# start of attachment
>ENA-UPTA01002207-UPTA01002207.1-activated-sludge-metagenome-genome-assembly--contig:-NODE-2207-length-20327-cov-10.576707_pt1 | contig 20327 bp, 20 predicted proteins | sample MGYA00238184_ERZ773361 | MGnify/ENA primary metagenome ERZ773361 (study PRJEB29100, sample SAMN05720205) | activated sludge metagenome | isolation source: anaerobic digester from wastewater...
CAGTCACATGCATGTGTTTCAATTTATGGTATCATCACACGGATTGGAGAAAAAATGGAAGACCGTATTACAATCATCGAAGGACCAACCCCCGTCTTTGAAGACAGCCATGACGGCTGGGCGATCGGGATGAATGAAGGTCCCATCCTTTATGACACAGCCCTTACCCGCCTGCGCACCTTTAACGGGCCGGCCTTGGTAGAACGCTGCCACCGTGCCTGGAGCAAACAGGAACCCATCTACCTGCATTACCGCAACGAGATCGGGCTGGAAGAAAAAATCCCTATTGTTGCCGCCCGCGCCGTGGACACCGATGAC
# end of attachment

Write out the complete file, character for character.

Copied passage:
>ENA-UPTA01002207-UPTA01002207.1-activated-sludge-metagenome-genome-assembly--contig:-NODE-2207-length-20327-cov-10.576707_pt1 | contig 20327 bp, 20 predicted proteins | sample MGYA00238184_ERZ773361 | MGnify/ENA primary metagenome ERZ773361 (study PRJEB29100, sample SAMN05720205) | activated sludge metagenome | isolation source: anaerobic digester from wastewater...
CAGTCACATGCATGTGTTTCAATTTATGGTATCATCACACGGATTGGAGAAAAAATGGAAGACCGTATTACAATCATCGAAGGACCAACCCCCGTCTTTGAAGACAGCCATGACGGCTGGGCGATCGGGATGAATGAAGGTCCCATCCTTTATGACACAGCCCTTACCCGCCTGCGCACCTTTAACGGGCCGGCCTTGGTAGAACGCTGCCACCGTGCCTGGAGCAAACAGGAACCCATCTACCTGCATTACCGCAACGAGATCGGGCTGGAAGAAAAAATCCCTATTGTTGCCGCCCGCGCCGTGGACACCGATGAC